The distracted legislators, rushing to conclude a long session, didn’t seem to know exactly why they were considering a gift to the new sports-betting industry.
But the majority went ahead and did it anyway.
It was June 21, and the House Appropriations Committee was focused on passing budget bills, which is why I was watching. They also were considering a few stragglers like HB 2855. That bill capped the tax rate the state can charge on sports-betting profits at 10%.
“Why would we cap the amount of revenue that we could possibly generate from this in statute?” Rep. Kelli Butler asked. “Are we helping them with demand? They don’t seem to have a demand problem.”
It was a good question. And no they don’t have a demand problem — far from it.
After the Legislature legalized sports betting last year, the industry boomed in the state, mostly through people using online betting apps.
People are also reading…
In March, the last month for which detailed state reports are available, bettors placed about $690 million worth of wagers with Arizona licensees. That gross revenue produced $1.9 million in “privilege fees” — the taxes that Arizona charges on sports betting.
In April, the numbers were on a similar scale: $512 million in wagers during the month, yielding about $1.6 million in revenue for the state.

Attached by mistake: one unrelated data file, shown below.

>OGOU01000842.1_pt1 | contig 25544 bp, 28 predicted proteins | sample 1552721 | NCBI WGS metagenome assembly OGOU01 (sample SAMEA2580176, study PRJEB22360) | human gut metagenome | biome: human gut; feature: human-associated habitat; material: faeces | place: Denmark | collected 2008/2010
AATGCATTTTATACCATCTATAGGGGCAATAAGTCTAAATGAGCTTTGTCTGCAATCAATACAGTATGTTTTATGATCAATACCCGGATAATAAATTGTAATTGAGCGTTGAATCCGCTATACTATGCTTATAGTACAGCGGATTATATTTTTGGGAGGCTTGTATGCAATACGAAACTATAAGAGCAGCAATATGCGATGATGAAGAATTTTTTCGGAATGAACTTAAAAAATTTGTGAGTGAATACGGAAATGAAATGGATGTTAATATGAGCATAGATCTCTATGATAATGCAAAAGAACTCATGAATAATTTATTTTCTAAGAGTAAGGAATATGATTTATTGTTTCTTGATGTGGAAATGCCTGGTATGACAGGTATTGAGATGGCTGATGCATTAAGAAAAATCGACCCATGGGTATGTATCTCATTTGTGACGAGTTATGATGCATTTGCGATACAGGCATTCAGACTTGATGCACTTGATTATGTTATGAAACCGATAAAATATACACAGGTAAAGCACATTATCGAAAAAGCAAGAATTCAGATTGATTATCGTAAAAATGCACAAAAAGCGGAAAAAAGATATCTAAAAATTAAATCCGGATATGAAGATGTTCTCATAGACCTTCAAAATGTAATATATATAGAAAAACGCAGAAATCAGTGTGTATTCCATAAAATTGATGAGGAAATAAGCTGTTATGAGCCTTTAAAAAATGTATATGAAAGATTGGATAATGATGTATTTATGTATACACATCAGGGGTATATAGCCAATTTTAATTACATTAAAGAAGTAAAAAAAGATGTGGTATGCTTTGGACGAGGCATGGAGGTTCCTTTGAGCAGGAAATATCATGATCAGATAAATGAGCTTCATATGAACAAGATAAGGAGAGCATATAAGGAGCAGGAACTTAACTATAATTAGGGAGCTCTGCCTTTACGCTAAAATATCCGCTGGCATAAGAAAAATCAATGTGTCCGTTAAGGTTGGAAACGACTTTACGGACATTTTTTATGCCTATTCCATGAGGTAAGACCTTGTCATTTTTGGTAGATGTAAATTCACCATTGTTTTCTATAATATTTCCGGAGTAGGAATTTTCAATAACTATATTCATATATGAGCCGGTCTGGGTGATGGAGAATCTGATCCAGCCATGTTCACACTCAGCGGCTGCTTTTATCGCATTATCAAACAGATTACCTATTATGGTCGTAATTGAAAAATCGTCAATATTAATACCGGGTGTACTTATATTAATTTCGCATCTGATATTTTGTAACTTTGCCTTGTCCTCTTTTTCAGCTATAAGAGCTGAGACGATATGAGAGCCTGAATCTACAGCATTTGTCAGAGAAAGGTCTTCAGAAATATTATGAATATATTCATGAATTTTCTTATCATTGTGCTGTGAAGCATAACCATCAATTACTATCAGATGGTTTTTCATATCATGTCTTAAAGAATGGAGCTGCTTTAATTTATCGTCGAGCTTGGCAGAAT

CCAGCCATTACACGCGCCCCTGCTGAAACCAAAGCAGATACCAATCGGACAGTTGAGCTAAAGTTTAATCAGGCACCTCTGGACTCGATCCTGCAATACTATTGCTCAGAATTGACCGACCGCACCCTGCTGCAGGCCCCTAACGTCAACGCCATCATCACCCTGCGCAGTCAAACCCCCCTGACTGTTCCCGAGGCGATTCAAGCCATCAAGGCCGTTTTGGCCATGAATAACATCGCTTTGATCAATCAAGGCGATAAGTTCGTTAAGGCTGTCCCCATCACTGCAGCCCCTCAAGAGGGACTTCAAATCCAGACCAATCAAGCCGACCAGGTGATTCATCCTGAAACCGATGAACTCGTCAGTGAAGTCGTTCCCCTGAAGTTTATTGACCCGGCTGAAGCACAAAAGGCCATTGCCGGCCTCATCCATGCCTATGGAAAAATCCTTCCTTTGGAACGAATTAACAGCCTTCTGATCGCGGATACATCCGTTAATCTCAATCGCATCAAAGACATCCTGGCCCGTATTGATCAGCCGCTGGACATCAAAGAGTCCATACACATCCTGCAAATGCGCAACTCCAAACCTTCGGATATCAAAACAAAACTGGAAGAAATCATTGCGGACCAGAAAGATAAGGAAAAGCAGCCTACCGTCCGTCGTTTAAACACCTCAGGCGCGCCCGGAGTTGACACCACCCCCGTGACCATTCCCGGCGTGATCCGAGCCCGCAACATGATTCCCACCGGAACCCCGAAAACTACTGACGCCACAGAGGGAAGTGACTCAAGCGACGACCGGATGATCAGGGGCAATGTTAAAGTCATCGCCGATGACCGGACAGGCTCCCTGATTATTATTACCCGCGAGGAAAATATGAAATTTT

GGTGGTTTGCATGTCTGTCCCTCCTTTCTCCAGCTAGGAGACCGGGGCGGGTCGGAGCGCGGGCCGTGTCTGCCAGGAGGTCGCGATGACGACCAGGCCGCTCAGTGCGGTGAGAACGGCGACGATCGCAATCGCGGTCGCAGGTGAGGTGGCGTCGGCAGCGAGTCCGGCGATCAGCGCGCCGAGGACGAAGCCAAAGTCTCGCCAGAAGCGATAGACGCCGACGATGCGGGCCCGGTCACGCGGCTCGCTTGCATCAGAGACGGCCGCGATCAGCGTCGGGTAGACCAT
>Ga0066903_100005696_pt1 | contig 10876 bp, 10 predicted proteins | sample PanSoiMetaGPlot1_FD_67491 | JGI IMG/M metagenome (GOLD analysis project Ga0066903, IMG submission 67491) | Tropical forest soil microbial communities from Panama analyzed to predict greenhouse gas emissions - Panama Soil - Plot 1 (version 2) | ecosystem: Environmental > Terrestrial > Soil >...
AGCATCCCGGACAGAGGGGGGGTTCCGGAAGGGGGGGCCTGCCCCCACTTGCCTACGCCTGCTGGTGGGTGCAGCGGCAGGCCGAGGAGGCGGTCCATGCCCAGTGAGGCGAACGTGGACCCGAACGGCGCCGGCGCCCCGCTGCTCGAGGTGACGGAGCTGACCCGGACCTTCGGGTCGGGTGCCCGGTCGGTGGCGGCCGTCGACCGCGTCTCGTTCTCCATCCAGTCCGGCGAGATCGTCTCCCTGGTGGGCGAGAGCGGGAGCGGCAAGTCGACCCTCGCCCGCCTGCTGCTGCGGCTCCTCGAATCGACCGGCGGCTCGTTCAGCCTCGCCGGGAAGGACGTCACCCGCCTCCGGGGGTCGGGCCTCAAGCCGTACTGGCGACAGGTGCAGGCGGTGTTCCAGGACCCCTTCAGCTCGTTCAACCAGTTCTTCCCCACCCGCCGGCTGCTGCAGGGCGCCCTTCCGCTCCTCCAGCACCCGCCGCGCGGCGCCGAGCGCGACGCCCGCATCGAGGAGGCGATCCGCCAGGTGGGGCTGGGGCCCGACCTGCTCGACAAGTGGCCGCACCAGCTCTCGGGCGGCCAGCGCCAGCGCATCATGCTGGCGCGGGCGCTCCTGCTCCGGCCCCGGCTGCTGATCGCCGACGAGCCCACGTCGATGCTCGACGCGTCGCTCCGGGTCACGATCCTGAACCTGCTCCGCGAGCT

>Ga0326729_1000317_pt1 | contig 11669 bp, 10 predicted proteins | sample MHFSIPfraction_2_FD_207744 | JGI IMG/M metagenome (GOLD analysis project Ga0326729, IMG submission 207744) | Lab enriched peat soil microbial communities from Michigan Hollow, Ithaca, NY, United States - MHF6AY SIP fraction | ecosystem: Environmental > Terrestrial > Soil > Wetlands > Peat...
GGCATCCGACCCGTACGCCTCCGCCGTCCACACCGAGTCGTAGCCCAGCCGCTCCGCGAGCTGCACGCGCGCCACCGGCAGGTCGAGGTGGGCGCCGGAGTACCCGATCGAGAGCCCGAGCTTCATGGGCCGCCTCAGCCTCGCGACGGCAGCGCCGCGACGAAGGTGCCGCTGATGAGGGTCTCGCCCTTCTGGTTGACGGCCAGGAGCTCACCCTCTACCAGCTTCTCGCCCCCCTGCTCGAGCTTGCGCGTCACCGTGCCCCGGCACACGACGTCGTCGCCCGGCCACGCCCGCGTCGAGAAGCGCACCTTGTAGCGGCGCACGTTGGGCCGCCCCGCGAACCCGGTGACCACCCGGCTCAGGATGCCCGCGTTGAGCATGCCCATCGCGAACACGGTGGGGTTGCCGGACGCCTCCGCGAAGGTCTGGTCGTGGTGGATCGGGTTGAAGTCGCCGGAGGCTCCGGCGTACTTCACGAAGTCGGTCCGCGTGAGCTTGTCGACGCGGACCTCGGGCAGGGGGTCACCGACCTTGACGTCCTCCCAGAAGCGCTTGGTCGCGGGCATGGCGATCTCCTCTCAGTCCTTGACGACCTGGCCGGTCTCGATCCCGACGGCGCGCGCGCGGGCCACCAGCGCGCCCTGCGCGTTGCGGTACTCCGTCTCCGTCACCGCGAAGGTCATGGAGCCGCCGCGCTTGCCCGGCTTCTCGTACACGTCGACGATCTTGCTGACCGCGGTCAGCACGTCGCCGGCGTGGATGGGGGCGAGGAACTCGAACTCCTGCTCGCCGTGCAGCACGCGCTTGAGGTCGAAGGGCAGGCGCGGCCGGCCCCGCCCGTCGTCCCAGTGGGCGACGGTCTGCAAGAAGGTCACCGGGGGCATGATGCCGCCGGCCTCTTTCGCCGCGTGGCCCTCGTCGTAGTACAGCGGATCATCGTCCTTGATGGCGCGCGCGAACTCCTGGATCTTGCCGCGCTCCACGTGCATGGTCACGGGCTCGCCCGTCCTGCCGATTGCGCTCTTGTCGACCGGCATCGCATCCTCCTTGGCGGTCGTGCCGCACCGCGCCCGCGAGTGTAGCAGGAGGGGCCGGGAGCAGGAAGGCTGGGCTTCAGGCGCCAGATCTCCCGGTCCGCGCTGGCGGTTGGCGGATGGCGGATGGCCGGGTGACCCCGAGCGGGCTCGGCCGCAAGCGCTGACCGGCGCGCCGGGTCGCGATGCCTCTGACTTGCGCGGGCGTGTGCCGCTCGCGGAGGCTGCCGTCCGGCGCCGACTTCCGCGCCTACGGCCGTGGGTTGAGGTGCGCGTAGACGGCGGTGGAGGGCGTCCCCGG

If the tax revenue sounds small from this new industry that itself was a gift to licensees, that’s because it is. We didn’t tax sports betting highly enough before this law passed. Now it will be hard for us ever to do that.
Granted the state is not charging its fee on the licensees’ gross revenue. The companies subtract gambling winnings they’ve paid out, which constitute the majority of their revenue, as well as free bets that they give out as promotions. Then we tax the rest, what’s known as their adjusted gross revenue.
It apparently was the Arizona Coyotes hockey team that brought the proposal to the Legislature. Their sports betting head, Andrew Diss, explained the idea this way at a Feb. 22 hearing:
“We believe this will provide certainty and predictability when it comes to the sports betting operators to make investments in their business,” said Diss, who came to Arizona from the Nevada industry. “To give you an idea of tax rates in surrounding states, Nevada is at 6.75%, Colorado is at 10%. There are currently two ballot questions that have qualified in California that are going to be at 10%.
“When you look at the landscape surrounding Arizona, 10% is that sweet spot that makes our businesses viable and able to grow.
Forgive me, but I don’t see why we should care about the growth or viability of their business. This is not a business that creates anything, certainly not significant tax revenue. It’s an “entertainment” business that, on aggregate, takes from Arizona bettors and gives them a little thrill in the process.
Still, I might be more sympathetic if they paid substantial taxes. This, tax revenue, was used to sell the legalization of sports betting.